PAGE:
Thomas Johnson has come to a crossroads in his career as a minister. The congregation at his church in a small Ohio town is in a bit of an uproar over Reverend Johnson's rumored relationship with a female member of his flock. He doesn't believe that he has done anything wrong but when he receives a phone call that provides him with a pretext to get out of town for a while he takes advantage of that opportunity to get away from it all.

The Dayton Peace Accords ended the war in Bosnia War in 1995 and the Dayton Literary Peace Prize was created as a response 11 years later. In this hour-long special, you'll hear speeches from authors who were honored for advancing peace through literature: Karima Bennoune, nonfiction winner for Your Fatwa Does Not Apply Here, Bob Shacochis, fiction winner for The Woman Who Lost Her Soul, and Louise Erdrich, winner of the Richard C. Holbroke Distinguished Achievement Award.

One hundred years ago President Woodrow Wilson was doing everything in his power to keep the United States out of the First World War. Wilson had experienced a miraculous ascent from virtual obscurity to claim the highest office in the land. His remarkable story has been meticulously researched and described by A. Scott Berg in his masterful biography "Wilson."

Roderick Kiracofe fell in love with quilts forty years ago. At the time he was living in SW Ohio. In his new book "Unconventional & Unexpected : American Quilts Below the Radar-1950-2000" he describes how he first became aware of quilts and how he then developed a passion for this under appreciated art form. Today he is one of our leading authorities on quilts.

Ann Hagedorn is a meticulous researcher. In her previous books she has tackled historical subjects which are now receding into history. Her latest book examines a topic that is so current that the story lines are shifting every day. In this interview you'll find out how hard it became to actually complete a book about issues that are constantly churning in a fluid fashion that is seemingly being updated and revised by the moment. Hagedorn immerses herself in her work. We were fortunate to have her come out to Yellow Springs to record this interview.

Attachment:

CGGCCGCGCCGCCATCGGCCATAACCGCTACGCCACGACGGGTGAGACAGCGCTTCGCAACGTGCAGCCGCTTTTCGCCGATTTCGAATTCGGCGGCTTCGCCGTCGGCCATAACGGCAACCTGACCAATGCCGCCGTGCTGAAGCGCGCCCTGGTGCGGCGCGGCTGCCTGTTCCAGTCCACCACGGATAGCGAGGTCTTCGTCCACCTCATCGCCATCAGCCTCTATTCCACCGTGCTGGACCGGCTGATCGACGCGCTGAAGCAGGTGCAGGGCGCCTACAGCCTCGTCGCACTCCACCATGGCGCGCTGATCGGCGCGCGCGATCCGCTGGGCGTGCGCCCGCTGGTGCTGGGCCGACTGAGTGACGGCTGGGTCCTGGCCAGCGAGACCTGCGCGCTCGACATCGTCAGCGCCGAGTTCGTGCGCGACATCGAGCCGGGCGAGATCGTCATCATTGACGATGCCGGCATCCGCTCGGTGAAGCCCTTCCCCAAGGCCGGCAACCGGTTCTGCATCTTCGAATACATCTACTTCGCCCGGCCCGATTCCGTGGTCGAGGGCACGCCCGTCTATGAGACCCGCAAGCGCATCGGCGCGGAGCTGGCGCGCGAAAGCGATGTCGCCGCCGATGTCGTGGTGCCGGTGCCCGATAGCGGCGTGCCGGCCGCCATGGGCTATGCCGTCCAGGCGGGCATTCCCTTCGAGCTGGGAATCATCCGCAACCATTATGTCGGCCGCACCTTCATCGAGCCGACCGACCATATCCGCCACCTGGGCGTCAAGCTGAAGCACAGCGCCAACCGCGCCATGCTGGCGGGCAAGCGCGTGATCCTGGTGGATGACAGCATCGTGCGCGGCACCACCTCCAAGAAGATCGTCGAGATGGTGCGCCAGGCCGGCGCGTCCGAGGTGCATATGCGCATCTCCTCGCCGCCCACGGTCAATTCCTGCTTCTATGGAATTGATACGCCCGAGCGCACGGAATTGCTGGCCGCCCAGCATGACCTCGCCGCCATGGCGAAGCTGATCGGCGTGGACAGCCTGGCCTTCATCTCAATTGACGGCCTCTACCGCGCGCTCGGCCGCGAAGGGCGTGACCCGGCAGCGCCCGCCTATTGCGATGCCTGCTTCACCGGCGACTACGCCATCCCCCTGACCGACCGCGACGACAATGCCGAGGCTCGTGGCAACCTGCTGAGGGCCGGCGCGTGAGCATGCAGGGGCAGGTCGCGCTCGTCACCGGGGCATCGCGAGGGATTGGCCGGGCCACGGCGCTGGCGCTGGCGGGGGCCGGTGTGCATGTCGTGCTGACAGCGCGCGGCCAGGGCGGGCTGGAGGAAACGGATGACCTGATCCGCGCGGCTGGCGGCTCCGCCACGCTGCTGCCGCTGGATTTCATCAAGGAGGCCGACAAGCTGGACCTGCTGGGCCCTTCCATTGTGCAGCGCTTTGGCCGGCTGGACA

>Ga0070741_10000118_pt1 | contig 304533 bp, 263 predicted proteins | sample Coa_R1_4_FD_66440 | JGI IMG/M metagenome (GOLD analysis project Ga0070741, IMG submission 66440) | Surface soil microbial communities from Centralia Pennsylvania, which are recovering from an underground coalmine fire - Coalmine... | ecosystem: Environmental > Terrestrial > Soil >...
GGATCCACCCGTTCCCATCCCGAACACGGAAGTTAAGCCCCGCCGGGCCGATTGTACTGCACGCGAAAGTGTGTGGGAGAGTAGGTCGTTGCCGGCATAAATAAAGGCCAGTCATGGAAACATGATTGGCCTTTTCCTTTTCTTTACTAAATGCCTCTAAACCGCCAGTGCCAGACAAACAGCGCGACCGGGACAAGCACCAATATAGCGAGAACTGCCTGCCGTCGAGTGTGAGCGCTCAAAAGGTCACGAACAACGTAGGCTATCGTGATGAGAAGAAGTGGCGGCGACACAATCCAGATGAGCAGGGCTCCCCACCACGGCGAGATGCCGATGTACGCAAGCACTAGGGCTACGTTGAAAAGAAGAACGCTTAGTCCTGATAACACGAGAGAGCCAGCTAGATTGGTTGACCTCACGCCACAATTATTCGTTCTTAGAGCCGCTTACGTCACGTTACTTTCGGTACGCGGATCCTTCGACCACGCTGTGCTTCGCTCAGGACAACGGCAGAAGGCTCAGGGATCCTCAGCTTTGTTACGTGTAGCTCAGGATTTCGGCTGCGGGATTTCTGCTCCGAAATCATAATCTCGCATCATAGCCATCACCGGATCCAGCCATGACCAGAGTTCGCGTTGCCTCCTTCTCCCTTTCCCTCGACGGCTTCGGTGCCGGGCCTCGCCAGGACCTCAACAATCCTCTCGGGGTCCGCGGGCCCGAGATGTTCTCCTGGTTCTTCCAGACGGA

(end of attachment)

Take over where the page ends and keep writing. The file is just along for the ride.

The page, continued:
Here's my review of another knockout debut novel. This one ran recently in the Cox Ohio newspapers:

Following the economic downturn of 2008 Samuel Fromartz found that his opportunities to continue to earn his living as a freelance writer were dwindling. Undaunted, he turned his problem into an opportunity. Fromartz had a long standing interest in baking bread. In this interview he describes how he soon found himself in Paris searching for the best loaves, the tastiest baguettes that he could discover. He ate a lot of bread while he was in France. Later on he went there again to observe a baker who was making loaves the way they used to be made many centuries ago. 

Some of us read horror novels because we want to feel scared without having to worry about our fears. Then there's a genre of novels that are so gnarly and tough that they could make  readers scream. Our screams would be sympathetic ones because the characters in these stories can elicit our emotions. As they go about the gritty business of their tattered lives we might feel like screaming just to release some of the tensions these tales can build up. Sometimes life isn't pretty. We know that. That's why we read books about these kinds of things.

Now and then a book will come along that is so darned wonderful I can hardly believe it. Neverhome by Laird Hunt is just such a book. Here's my review that ran in the Cox Ohio newspapers:

One of the great pleasures that can be obtained from reading works of fiction are the joys of discovering books and writers that were previously unknown to us. Recently, an acquaintance of mine said that I might like a new novel called Neverhome by Laird Hunt. I had never heard of this writer.

The Kent State University Press recently reissued a new edition of Robert Fogarty's classic study of a religious sect, the House of David, a once thriving community based in Benton Harbor, Michigan. In "The Righteous Remnant - the House of David" Fogarty traces the origins of this group all the way back to the 17th Century in what was known as the "Anglo-Israelite millennial tradition" and in the prophecies of a mystic named Joanna Southcott.